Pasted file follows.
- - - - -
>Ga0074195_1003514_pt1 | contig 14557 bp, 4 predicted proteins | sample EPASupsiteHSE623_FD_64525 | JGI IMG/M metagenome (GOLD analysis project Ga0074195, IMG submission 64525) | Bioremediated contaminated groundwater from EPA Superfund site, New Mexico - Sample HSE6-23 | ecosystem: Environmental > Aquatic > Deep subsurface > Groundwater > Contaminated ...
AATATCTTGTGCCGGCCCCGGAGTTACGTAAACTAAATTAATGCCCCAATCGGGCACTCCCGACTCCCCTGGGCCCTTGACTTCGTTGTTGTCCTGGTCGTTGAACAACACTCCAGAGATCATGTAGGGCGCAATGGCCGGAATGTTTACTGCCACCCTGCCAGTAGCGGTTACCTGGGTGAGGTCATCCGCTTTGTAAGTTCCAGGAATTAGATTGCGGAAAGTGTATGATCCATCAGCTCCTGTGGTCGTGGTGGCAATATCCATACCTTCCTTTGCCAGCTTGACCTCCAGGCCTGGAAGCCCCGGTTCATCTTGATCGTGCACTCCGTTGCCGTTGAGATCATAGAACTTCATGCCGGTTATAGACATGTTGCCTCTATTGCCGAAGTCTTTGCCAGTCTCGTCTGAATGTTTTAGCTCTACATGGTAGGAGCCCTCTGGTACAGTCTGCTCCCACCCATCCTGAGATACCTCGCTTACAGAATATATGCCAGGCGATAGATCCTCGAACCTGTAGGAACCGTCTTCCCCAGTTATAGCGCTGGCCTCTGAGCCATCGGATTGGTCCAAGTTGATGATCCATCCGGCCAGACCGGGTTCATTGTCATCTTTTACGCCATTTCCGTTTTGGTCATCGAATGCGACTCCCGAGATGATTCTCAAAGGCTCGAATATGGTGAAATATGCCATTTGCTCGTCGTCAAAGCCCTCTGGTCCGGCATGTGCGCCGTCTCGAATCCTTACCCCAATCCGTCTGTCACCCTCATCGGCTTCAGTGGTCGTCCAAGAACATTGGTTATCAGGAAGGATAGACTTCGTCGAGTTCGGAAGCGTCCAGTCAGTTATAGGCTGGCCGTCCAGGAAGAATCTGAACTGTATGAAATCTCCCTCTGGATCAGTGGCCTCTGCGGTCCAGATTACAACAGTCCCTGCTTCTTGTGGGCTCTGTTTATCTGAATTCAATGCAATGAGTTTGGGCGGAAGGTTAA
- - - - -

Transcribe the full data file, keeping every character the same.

>Ga0074195_1003514_pt1 | contig 14557 bp, 4 predicted proteins | sample EPASupsiteHSE623_FD_64525 | JGI IMG/M metagenome (GOLD analysis project Ga0074195, IMG submission 64525) | Bioremediated contaminated groundwater from EPA Superfund site, New Mexico - Sample HSE6-23 | ecosystem: Environmental > Aquatic > Deep subsurface > Groundwater > Contaminated ...
AATATCTTGTGCCGGCCCCGGAGTTACGTAAACTAAATTAATGCCCCAATCGGGCACTCCCGACTCCCCTGGGCCCTTGACTTCGTTGTTGTCCTGGTCGTTGAACAACACTCCAGAGATCATGTAGGGCGCAATGGCCGGAATGTTTACTGCCACCCTGCCAGTAGCGGTTACCTGGGTGAGGTCATCCGCTTTGTAAGTTCCAGGAATTAGATTGCGGAAAGTGTATGATCCATCAGCTCCTGTGGTCGTGGTGGCAATATCCATACCTTCCTTTGCCAGCTTGACCTCCAGGCCTGGAAGCCCCGGTTCATCTTGATCGTGCACTCCGTTGCCGTTGAGATCATAGAACTTCATGCCGGTTATAGACATGTTGCCTCTATTGCCGAAGTCTTTGCCAGTCTCGTCTGAATGTTTTAGCTCTACATGGTAGGAGCCCTCTGGTACAGTCTGCTCCCACCCATCCTGAGATACCTCGCTTACAGAATATATGCCAGGCGATAGATCCTCGAACCTGTAGGAACCGTCTTCCCCAGTTATAGCGCTGGCCTCTGAGCCATCGGATTGGTCCAAGTTGATGATCCATCCGGCCAGACCGGGTTCATTGTCATCTTTTACGCCATTTCCGTTTTGGTCATCGAATGCGACTCCCGAGATGATTCTCAAAGGCTCGAATATGGTGAAATATGCCATTTGCTCGTCGTCAAAGCCCTCTGGTCCGGCATGTGCGCCGTCTCGAATCCTTACCCCAATCCGTCTGTCACCCTCATCGGCTTCAGTGGTCGTCCAAGAACATTGGTTATCAGGAAGGATAGACTTCGTCGAGTTCGGAAGCGTCCAGTCAGTTATAGGCTGGCCGTCCAGGAAGAATCTGAACTGTATGAAATCTCCCTCTGGATCAGTGGCCTCTGCGGTCCAGATTACAACAGTCCCTGCTTCTTGTGGGCTCTGTTTATCTGAATTCAATGCAATGAGTTTGGGCGGAAGGTTAA